There are times in my opinion when it the best political tactic is just to shut the hell up. I would liken this recent situation much like filling a ballon full of water. If you keep filling, sooner or later it coming apart at the seams and unless you stand way back, you going to get wet right along with the sucker pouring it in.
Much like was the joke goes about if you see a bomb defuser running, try to keep up with him.
Self destruction is very messy, stand clear or you could be an innocent bystander.
This should not however apply to anyone who would compormise on killing babies, celebrating Christ's bithday (Happy holiday, my ass) and thinking the gay marraige issue is a done deal.
Yes I agree, anyone willing to compormise in such important social issues should not only remove themselves from the political arena but should also step way back from the social arena as well.
In my opinion, history will prove such deviant "progessive' social engineering will pull us down the sewer like so many civilizations before us.

Posted by: Lyle | 2004-12-19 6:09:49 AM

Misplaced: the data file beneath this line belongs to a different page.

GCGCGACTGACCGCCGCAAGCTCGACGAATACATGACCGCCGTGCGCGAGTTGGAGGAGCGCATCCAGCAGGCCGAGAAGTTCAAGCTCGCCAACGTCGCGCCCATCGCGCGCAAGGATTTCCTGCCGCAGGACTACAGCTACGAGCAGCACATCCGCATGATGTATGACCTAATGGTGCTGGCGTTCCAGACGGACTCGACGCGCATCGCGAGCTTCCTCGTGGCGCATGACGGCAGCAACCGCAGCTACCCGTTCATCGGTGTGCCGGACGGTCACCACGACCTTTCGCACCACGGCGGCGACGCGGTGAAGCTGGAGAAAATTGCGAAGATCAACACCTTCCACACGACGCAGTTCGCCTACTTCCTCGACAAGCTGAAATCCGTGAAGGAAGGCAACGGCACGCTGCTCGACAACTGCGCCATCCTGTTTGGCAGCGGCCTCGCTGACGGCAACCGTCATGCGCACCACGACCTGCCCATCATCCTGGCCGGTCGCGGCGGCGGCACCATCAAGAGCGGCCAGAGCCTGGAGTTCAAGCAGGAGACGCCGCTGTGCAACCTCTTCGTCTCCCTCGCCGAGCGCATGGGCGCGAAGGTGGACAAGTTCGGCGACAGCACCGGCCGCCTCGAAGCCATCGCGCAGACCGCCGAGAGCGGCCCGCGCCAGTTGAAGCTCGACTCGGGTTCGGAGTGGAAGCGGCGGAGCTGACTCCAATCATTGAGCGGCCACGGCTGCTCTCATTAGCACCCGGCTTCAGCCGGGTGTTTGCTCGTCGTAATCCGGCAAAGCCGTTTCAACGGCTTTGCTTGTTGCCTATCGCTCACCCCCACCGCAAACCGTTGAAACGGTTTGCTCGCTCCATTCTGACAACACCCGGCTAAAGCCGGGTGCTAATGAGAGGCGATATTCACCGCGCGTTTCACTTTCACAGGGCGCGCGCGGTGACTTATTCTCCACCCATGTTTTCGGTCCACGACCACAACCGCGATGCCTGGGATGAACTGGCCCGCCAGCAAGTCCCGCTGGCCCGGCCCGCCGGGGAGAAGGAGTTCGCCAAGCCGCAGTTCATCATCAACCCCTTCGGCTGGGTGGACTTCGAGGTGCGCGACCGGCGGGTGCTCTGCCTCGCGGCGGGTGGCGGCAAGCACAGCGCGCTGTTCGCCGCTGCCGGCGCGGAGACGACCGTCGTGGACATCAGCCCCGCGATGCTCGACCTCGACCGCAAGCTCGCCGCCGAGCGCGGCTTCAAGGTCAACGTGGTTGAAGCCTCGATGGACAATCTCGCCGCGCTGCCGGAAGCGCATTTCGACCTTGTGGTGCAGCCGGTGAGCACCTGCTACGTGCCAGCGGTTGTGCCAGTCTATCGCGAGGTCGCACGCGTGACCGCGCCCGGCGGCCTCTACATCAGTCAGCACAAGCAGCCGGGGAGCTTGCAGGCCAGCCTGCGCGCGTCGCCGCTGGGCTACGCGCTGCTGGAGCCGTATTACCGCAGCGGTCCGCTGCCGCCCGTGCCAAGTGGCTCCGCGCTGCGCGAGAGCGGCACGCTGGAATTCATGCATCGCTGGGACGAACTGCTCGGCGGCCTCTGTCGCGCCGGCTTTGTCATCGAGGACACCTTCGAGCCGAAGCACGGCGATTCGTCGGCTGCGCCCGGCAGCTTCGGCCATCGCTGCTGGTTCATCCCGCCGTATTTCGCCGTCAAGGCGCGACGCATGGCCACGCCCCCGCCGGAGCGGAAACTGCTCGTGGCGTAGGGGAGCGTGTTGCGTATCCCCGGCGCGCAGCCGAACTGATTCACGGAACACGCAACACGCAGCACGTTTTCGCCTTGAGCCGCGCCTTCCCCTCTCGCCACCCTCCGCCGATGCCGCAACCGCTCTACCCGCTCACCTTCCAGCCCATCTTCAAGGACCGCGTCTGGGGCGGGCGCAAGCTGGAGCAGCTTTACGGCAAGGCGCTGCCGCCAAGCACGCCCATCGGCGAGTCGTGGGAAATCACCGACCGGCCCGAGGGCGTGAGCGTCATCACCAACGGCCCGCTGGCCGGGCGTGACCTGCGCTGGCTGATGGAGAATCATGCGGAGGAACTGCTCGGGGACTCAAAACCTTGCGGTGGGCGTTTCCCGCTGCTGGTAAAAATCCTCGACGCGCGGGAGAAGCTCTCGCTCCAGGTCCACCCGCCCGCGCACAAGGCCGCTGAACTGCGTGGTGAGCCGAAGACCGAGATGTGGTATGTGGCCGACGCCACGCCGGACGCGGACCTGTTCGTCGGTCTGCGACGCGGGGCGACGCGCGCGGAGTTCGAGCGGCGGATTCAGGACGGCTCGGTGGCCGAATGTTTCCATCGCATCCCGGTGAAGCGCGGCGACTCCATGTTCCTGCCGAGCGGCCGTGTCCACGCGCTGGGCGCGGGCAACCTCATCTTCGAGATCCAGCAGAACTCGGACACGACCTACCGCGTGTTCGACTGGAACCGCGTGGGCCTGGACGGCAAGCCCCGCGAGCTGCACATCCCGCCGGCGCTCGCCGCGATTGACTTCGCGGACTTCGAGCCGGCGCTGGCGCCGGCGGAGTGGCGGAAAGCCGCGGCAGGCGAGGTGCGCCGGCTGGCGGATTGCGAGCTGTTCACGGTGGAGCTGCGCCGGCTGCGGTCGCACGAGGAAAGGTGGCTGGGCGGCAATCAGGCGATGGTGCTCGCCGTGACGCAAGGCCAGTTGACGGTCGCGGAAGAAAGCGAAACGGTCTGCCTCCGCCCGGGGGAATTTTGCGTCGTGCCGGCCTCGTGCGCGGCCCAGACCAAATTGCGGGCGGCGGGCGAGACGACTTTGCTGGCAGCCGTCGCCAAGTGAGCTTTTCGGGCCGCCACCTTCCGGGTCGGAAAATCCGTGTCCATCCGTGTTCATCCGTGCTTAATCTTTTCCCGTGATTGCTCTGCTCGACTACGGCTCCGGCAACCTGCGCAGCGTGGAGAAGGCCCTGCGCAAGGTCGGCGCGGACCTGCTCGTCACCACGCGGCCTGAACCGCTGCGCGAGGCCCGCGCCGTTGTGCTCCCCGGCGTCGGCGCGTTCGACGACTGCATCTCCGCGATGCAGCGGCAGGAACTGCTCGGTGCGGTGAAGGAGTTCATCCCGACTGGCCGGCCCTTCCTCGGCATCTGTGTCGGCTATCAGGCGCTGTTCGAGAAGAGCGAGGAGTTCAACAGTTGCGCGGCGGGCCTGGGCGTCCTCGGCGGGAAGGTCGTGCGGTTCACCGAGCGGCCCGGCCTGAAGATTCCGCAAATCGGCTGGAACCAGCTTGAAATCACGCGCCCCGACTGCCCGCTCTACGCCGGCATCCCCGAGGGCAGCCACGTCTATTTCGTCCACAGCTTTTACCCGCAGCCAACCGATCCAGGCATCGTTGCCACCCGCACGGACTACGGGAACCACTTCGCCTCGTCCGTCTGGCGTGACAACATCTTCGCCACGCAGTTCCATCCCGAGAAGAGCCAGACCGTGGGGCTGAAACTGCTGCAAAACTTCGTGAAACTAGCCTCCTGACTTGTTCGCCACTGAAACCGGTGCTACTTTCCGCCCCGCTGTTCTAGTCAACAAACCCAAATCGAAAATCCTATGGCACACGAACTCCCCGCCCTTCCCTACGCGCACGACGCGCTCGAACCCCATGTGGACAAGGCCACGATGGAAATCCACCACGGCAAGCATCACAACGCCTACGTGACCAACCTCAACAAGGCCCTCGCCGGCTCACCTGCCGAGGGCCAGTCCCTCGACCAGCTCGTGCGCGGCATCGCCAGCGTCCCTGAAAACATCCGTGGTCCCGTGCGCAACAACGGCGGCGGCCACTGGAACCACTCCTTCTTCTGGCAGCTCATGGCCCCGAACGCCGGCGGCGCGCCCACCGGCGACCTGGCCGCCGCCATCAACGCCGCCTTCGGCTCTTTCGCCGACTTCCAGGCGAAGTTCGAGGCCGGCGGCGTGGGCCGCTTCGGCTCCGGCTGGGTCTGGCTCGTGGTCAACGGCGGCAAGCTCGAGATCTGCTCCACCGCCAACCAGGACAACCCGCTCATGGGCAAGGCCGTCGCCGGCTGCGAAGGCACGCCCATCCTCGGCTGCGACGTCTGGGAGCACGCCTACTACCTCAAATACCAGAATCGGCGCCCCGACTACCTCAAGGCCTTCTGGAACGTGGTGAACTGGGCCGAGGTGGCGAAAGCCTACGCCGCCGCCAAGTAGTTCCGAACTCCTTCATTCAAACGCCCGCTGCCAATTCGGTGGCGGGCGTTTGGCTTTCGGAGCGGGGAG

Hey Norm, go screw yourself. If being in the mainstream means supporting the murder of innocent people, than the mainstream can go screw itself too. Bite me.

Posted by: Kathy | 2004-12-19 7:12:14 AM

And if you'd clicked on the link to the story you would have seen where I got it from. But since you don't seem to understand the whole concept of hyperlinks, I guess that would be too hard for you to figure out.

Mark Steyn's piece about "moving the centre" must have gone right over your head. I plan, like him, to stay right where I am and convince others to move towards my position. I can't speak for Steyn, but I'm frankly not interested in winning some g.d. election in some half-a**ed country -- I'm interested in maybe, just maybe, getting to heaven some day and taking as many people as possible with me. I'm a conservative, not a Conservative.